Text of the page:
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I am wondering if anyone actually knows the types of the enneagram creators?

The reason I ask is because I had a lot of trouble over the years trying to figure out which type I was dominantly, but my boyfriend and a lot of my friends are type 5s, they fit their descriptions exactly and all LOVE the system and think it is the most accurate personality tool out there.


So, do all 5s have this ease with deciding that they are 5s?
 

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An answer....

"Contributions to the Enneagram" notes many different aspects to the original of the Enneagram so there isn't an easy answer to this. There is something to be said for 5 being the middle of the types in order so it is possible that a team of a 5 and a 1 could have put it together, as I find it funny how 1s are on top though that may just be me. The link notes various origin aspects to it and some names if you want to dig more into who was what type.

For what it's worth, I usually come out as a type 1 but 5 is sometimes my second highest in some tests out there.
 

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I've always thought this too. I fit perfectly into 5 yet so many people scurry between numbers drifting and unsure. It makes me wonder why and come to the conclusion that its likely a 5 made the system since it all makes perfect sense to me as a 5.
 

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Ease? No, sir. I struggled with my Enneagram type at first because everyone told me an ENTP couldn't be a Type 5. Furthermore, I don't quite fit into any type because you might say I was born...well, healthy. I don't really have any big issues that would indicate I'm one type over another right away. I'm too balanced for my own good, I guess!

After plenty of research I finally settled on Type 5, but there's always still that element of question. Well, not really...since no other type fits me any better, frankly. I'm generally pretty content with my 5w4-ness.

As for the types of the creators of the Enneagram, I can't say I have any idea, but I honestly don't think it relates.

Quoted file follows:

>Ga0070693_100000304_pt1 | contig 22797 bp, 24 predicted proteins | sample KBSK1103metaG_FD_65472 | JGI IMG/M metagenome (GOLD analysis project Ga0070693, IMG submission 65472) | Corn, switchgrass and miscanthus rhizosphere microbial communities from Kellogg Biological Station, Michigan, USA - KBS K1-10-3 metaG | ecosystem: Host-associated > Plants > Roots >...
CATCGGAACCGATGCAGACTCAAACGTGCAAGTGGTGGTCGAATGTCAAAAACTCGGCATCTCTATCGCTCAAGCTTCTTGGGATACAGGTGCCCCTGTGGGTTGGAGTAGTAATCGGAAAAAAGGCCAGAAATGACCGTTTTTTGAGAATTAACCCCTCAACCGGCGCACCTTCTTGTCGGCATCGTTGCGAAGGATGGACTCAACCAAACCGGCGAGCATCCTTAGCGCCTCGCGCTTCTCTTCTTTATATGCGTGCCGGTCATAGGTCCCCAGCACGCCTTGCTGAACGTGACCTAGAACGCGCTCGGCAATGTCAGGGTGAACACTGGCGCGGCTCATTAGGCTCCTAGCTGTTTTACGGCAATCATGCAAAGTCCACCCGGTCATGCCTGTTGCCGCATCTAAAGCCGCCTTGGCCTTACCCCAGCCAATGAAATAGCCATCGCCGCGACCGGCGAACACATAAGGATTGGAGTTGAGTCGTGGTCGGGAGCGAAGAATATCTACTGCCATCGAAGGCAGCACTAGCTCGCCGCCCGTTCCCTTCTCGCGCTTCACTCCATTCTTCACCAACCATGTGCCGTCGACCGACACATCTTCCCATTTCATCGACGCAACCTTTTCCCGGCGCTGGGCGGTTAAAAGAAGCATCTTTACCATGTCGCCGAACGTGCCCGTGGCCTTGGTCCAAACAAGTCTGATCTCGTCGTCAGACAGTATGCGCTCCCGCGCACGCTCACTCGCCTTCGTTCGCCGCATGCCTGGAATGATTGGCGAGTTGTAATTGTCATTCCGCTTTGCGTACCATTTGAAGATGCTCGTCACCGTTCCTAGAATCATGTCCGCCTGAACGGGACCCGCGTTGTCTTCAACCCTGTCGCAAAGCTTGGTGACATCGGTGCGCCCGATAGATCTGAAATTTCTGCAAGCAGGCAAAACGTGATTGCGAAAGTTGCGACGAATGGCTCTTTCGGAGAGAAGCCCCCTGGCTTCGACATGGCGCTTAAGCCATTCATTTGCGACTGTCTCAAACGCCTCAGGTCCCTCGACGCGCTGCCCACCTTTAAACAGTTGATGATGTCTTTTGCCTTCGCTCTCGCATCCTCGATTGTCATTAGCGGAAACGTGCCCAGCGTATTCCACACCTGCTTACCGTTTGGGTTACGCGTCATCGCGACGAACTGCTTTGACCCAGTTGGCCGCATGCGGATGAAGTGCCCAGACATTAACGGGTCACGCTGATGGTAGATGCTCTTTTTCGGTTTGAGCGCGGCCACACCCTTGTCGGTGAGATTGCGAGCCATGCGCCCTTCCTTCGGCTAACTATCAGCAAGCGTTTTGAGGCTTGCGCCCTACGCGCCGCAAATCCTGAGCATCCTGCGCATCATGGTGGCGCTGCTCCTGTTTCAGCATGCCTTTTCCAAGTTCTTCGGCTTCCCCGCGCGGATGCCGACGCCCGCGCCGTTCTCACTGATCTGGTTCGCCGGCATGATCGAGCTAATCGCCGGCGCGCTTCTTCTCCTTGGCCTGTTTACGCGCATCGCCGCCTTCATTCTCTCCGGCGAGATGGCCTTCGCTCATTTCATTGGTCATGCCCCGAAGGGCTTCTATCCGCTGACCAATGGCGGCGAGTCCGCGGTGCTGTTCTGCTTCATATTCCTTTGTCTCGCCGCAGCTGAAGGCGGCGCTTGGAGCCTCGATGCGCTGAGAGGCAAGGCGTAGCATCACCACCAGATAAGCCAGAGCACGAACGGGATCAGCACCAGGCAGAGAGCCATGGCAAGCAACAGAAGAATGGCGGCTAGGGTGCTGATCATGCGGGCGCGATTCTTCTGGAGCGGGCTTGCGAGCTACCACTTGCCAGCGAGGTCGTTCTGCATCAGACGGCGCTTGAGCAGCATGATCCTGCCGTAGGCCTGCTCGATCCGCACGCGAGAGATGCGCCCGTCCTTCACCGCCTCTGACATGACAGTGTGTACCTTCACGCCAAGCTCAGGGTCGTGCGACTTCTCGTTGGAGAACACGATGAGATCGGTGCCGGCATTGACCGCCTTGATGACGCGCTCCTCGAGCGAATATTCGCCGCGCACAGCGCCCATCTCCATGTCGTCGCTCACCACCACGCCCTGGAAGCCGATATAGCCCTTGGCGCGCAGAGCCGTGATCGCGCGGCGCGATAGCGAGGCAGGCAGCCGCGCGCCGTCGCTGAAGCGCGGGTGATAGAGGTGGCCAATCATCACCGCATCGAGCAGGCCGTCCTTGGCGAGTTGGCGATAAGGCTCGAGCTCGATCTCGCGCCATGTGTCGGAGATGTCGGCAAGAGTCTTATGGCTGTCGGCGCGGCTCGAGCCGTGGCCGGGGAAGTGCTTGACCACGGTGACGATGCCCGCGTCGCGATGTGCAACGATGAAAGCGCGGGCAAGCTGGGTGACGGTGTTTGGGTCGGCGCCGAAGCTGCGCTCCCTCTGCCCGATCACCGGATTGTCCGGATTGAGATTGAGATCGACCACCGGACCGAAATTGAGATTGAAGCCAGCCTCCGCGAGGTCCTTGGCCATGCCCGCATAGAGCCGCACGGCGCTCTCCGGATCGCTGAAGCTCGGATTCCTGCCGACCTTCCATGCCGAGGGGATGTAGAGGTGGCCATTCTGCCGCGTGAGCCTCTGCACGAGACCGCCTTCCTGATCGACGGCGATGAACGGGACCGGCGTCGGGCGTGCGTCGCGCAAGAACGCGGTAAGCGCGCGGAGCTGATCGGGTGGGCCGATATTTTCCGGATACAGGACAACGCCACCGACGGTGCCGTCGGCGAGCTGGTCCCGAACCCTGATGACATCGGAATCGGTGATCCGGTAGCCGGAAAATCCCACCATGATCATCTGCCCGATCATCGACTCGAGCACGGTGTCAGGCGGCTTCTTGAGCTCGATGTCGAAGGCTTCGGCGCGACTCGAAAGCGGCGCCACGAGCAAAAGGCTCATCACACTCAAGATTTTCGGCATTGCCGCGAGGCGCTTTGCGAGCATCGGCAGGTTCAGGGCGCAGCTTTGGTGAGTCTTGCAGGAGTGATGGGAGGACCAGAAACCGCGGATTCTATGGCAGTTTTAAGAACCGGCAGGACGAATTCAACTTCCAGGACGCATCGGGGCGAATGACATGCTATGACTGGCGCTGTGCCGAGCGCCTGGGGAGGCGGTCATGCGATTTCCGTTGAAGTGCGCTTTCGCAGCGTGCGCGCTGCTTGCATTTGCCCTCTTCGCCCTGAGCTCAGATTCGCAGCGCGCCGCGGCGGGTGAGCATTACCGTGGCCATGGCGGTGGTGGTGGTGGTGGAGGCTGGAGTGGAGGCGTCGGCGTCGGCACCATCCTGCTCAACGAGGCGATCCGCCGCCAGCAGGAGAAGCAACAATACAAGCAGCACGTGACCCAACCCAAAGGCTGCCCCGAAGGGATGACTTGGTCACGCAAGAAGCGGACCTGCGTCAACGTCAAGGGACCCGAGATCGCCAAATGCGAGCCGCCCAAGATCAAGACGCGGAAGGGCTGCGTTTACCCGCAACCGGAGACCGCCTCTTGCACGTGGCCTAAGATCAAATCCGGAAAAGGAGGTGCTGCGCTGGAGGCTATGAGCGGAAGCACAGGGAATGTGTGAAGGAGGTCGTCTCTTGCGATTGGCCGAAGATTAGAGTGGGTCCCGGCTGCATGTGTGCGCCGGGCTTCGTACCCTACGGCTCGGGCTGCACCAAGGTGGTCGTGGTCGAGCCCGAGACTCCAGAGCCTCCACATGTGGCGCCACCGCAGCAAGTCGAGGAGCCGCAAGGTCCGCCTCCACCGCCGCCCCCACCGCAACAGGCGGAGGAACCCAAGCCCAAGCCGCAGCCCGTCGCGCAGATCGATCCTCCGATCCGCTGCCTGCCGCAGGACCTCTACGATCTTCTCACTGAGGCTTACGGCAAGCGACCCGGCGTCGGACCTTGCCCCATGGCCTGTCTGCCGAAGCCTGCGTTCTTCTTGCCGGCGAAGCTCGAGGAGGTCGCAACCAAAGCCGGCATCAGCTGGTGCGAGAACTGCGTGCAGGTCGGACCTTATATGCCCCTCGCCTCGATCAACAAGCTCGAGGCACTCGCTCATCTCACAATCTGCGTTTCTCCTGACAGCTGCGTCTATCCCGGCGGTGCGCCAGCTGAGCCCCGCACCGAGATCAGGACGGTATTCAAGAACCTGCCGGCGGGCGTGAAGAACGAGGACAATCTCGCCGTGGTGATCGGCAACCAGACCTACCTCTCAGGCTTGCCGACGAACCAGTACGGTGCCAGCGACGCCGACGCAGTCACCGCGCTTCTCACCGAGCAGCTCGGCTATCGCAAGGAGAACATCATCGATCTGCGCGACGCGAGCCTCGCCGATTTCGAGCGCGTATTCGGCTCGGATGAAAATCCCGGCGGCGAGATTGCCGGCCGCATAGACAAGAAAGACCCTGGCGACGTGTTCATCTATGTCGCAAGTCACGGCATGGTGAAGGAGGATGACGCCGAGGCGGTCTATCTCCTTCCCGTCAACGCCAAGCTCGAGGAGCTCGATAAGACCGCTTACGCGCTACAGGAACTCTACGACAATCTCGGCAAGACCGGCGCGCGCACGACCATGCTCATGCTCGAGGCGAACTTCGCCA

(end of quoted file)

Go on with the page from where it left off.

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Here are tha main doodz..

G. I. Gurdjieff - The enneagram figure used with the Enneagram of Personality was first brought to the attention of the modern world by G. I. Gurdjieff, though it was first published by P.D. Ouspensky, a student of Gurdjieff, in 1947 in his book In Search of the Miraculous. Although Gurdjieff used the figure to describe possibilities of human development, his concept of it was principally related to the symbolic communication of ancient knowledge and the "self-work" process through which people may develop insight rather than the categorizing of personality styles.

Oscar Ichazo assigned what he referred to as ego fixations to each of the nine points of the enneagram figure (which in his early teachings is usually called an enneagon). With a number of other dimensions of personality mapped with the enneagram figure, Ichazo's Enneagon of Ego Fixations formed the principal basis of the Enneagram of Personality as it is now usually understood. Some aspects of Enneagram of Personality teachings, however, are mainly derived from Claudio Naranjo who had studied with Ichazo in Chile.

Ichazo, from the 1950s, taught a program of self-development work that he calls "Protoanalysis" which uses the enneagram figure among many other symbols and ideas. Ichazo founded the Arica Institute which was originally based in Chile. The contemporary Arica School offers programs around the world in various aspects of Ichazo's work.

Claudio Naranjo, a Chilean-born, American-trained psychiatrist who extensively explored the theories of personality, studied with Ichazo in Chile. He then took Ichazo's teachings and further developed them, articulating nine personality types in Western psychological terms. Naranjo then brought his understanding of the Enneagram system to Berkeley, California, where he taught it to private students in the context of his own program of self-development work in the early 1970s.

Based on material first taught by Claudio Naranjo, authors such as Helen Palmer, Don Riso, Russ Hudson, Patrick O'Leary, Richard Rohr and Elizabeth Wagele began to publish the first widely read books on the Enneagram of Personality beginning in the 1980s and 1990s.
 
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